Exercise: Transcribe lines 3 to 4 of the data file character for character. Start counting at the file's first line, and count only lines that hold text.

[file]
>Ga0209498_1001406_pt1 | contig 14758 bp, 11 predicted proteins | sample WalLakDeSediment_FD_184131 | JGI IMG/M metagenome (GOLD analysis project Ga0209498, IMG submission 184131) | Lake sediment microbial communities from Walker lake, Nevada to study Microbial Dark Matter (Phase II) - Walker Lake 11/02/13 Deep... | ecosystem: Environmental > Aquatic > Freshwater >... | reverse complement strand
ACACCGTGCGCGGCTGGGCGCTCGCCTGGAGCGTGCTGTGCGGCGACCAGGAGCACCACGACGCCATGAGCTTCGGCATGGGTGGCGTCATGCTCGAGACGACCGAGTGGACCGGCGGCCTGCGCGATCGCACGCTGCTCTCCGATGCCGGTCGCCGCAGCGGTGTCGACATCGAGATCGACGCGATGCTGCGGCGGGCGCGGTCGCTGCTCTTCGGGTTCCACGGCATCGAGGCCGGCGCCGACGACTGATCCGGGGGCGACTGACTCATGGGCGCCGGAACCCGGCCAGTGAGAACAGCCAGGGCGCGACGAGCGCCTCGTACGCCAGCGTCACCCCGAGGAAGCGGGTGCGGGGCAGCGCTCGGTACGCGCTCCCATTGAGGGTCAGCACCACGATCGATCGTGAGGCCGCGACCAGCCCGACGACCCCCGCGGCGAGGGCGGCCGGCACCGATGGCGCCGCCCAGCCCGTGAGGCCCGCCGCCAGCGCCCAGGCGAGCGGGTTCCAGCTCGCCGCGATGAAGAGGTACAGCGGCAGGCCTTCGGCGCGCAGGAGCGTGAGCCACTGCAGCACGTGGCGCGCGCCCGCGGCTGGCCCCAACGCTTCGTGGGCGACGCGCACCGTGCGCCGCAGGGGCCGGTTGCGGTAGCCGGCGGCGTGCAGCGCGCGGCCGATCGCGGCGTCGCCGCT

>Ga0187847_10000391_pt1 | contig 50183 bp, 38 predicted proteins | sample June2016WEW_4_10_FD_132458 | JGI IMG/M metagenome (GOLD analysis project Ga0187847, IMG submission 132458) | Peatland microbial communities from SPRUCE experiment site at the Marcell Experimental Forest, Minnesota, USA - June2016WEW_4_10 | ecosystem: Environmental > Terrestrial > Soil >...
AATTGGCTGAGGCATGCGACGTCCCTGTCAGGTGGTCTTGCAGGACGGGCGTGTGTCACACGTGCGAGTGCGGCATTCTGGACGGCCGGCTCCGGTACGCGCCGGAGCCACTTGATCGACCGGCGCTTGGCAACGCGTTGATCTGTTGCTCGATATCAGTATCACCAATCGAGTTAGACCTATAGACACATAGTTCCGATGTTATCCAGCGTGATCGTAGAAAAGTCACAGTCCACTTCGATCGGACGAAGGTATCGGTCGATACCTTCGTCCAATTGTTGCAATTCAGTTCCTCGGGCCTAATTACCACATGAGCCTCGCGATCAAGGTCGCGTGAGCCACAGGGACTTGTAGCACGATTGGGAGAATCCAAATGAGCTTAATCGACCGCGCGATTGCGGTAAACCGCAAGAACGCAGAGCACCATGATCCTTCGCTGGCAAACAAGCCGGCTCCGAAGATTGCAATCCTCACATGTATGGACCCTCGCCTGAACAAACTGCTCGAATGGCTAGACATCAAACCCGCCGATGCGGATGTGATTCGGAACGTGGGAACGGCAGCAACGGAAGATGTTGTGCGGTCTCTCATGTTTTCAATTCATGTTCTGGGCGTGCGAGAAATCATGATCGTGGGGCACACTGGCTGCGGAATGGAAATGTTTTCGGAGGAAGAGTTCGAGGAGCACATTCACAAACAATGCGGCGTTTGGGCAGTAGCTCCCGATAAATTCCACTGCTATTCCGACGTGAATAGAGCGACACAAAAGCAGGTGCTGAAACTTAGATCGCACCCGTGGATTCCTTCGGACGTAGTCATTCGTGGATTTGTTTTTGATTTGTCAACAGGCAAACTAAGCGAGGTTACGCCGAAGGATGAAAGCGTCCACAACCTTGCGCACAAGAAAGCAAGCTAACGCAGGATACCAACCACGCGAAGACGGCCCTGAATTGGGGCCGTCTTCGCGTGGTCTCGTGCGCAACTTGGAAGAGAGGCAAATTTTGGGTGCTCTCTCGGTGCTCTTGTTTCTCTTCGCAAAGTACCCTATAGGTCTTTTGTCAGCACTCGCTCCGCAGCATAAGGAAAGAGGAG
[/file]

>Ga0187847_10000391_pt1 | contig 50183 bp, 38 predicted proteins | sample June2016WEW_4_10_FD_132458 | JGI IMG/M metagenome (GOLD analysis project Ga0187847, IMG submission 132458) | Peatland microbial communities from SPRUCE experiment site at the Marcell Experimental Forest, Minnesota, USA - June2016WEW_4_10 | ecosystem: Environmental > Terrestrial > Soil >...
AATTGGCTGAGGCATGCGACGTCCCTGTCAGGTGGTCTTGCAGGACGGGCGTGTGTCACACGTGCGAGTGCGGCATTCTGGACGGCCGGCTCCGGTACGCGCCGGAGCCACTTGATCGACCGGCGCTTGGCAACGCGTTGATCTGTTGCTCGATATCAGTATCACCAATCGAGTTAGACCTATAGACACATAGTTCCGATGTTATCCAGCGTGATCGTAGAAAAGTCACAGTCCACTTCGATCGGACGAAGGTATCGGTCGATACCTTCGTCCAATTGTTGCAATTCAGTTCCTCGGGCCTAATTACCACATGAGCCTCGCGATCAAGGTCGCGTGAGCCACAGGGACTTGTAGCACGATTGGGAGAATCCAAATGAGCTTAATCGACCGCGCGATTGCGGTAAACCGCAAGAACGCAGAGCACCATGATCCTTCGCTGGCAAACAAGCCGGCTCCGAAGATTGCAATCCTCACATGTATGGACCCTCGCCTGAACAAACTGCTCGAATGGCTAGACATCAAACCCGCCGATGCGGATGTGATTCGGAACGTGGGAACGGCAGCAACGGAAGATGTTGTGCGGTCTCTCATGTTTTCAATTCATGTTCTGGGCGTGCGAGAAATCATGATCGTGGGGCACACTGGCTGCGGAATGGAAATGTTTTCGGAGGAAGAGTTCGAGGAGCACATTCACAAACAATGCGGCGTTTGGGCAGTAGCTCCCGATAAATTCCACTGCTATTCCGACGTGAATAGAGCGACACAAAAGCAGGTGCTGAAACTTAGATCGCACCCGTGGATTCCTTCGGACGTAGTCATTCGTGGATTTGTTTTTGATTTGTCAACAGGCAAACTAAGCGAGGTTACGCCGAAGGATGAAAGCGTCCACAACCTTGCGCACAAGAAAGCAAGCTAACGCAGGATACCAACCACGCGAAGACGGCCCTGAATTGGGGCCGTCTTCGCGTGGTCTCGTGCGCAACTTGGAAGAGAGGCAAATTTTGGGTGCTCTCTCGGTGCTCTTGTTTCTCTTCGCAAAGTACCCTATAGGTCTTTTGTCAGCACTCGCTCCGCAGCATAAGGAAAGAGGAG